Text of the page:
How do we know when a medical resident is ready for practice without supervision?
Given the many challenges facing our health care system, this is a critical question. Yet residency programs often struggle to assess resident performance, which requires both sufficient quantities and variety of data. It can be hard work.
Resident performance assessment has been the focus of my work since completing my pediatric training. At Boston Children’s Hospital and Boston Medical Center, I oversaw resident assessment and chaired the clinical competency committee (CCC). Now, as associate professor of pediatrics at Cincinnati Children’s Hospital Medical Center and the University of Cincinnati College of Medicine, I am using the practical skills in assessment that I developed in Boston to conduct research on improving resident assessment.
CCCs, which review resident assessment data to make summative decisions about performance, are taking on increasing importance in recent years. Although some specialties and programs have used groups similar to CCCs for years, others are just becoming familiar with them. The Accreditation Council for Graduate Medical Education (ACGME) identifies CCCs as an essential component of resident evaluation.
My Macy Faculty Scholar (MFS) project is an extension of research I’ve been doing on CCCs as well as on how to assess resident performance using entrustable professional activities, or EPAs. An EPA is what it sounds like: a professional activity—say, performing a well-child exam or providing care to a newborn—that you can trust a resident to perform with varying levels of supervision, culminating in the decision to entrust someone to perform the activity without supervision or even supervise others.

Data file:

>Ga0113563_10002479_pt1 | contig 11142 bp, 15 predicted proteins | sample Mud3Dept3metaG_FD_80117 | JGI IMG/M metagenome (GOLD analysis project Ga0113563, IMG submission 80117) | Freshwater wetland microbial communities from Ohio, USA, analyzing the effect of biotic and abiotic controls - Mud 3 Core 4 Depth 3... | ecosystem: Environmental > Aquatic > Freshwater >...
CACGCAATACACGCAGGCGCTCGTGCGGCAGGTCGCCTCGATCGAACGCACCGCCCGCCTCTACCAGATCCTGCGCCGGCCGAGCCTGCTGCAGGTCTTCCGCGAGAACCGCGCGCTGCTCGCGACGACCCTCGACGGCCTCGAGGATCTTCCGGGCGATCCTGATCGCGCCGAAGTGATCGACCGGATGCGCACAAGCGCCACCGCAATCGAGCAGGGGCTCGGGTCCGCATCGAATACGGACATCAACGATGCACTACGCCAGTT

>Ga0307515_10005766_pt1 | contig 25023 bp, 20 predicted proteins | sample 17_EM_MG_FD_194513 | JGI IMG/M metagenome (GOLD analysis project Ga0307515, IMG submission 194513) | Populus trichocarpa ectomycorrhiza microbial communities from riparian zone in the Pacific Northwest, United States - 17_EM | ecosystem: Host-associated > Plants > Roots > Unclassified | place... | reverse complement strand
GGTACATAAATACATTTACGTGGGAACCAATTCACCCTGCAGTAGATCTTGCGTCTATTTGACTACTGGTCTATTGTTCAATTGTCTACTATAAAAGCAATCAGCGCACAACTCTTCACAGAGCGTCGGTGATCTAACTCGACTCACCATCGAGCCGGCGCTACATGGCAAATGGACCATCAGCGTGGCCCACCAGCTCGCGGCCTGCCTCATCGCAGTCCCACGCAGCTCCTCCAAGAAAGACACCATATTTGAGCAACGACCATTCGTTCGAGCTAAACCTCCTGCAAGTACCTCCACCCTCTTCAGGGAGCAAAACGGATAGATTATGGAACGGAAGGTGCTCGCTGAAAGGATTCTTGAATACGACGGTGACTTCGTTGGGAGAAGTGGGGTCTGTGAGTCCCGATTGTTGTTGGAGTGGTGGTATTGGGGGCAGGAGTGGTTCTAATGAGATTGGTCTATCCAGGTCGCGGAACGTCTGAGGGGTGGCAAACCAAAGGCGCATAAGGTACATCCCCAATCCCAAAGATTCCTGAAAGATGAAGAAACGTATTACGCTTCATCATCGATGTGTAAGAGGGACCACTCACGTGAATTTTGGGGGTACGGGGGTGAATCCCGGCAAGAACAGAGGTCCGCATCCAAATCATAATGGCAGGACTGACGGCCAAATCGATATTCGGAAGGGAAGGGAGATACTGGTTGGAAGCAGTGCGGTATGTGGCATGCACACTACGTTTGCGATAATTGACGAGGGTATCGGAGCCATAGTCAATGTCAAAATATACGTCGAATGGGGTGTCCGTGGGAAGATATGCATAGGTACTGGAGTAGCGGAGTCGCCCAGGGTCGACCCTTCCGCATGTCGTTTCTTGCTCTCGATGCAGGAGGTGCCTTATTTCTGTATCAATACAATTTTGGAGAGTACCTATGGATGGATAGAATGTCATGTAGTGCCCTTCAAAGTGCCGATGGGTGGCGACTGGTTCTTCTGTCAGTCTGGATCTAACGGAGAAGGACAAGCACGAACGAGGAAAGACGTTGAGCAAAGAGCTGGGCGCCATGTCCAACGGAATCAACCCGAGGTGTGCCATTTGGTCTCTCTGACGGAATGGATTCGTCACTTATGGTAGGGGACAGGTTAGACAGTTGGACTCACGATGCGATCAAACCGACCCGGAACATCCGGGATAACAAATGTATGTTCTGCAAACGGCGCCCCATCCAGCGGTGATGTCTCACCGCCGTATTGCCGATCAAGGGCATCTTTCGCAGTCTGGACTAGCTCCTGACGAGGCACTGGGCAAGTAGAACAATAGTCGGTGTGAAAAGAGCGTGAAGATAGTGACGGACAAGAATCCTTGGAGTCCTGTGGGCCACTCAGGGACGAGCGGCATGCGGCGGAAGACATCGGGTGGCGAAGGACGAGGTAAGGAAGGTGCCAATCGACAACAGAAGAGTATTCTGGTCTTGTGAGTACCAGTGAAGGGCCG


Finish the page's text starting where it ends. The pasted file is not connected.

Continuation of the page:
To help make entrustment decisions, CCC members can review months’ worth of assessment forms filled out by supervisors, peers, and others who work with residents in the clinical learning environment.
What kinds of performance assessment information do CCC members need? What is missing that would be helpful to have? In what areas do training experiences fall short, leading to gaps in assessment data for making summative entrustment decisions?
These are the kinds of questions I hope to answer. With my MFS mentor, Carol Carraccio, I am co-leading a project at 23 sites that are implementing EPAs for general pediatrics. We are interviewing people leading these site implementations, as well as CCC members at the sites.
Insights from these interviews will help us identify best practices and common challenges so that we can begin to move these kinds of assessment programs forward.
We are still early in the interview process, but we believe that we will find that some professional activities are more difficult to assess than others. Take, for example, behavioral/mental health. A general practice pediatrician encounters mental health issues every day—however, he hasn’t necessarily been trained to address them well in many current training environments, which in turn makes it challenging to assess his performance in this area.
Quality improvement is another area where residents should be engaged but frequently aren’t. Again, how do we appropriately assess performance in this type of circumstance?
Although this project focuses on pediatrics, I believe that our findings will be generalizable both within and outside pediatrics. Learning how to optimize resident assessment affects all programs and specialties.
In the end, it’s all about ensuring patient safety and achieving good patient outcomes. That’s why resident performance assessment is so important. We must find better, more effective, and more useful ways to assess resident performance. It’s one of the fundamental steps to improving our health care system.
Photo Credit: Flickr/ArmyMedicine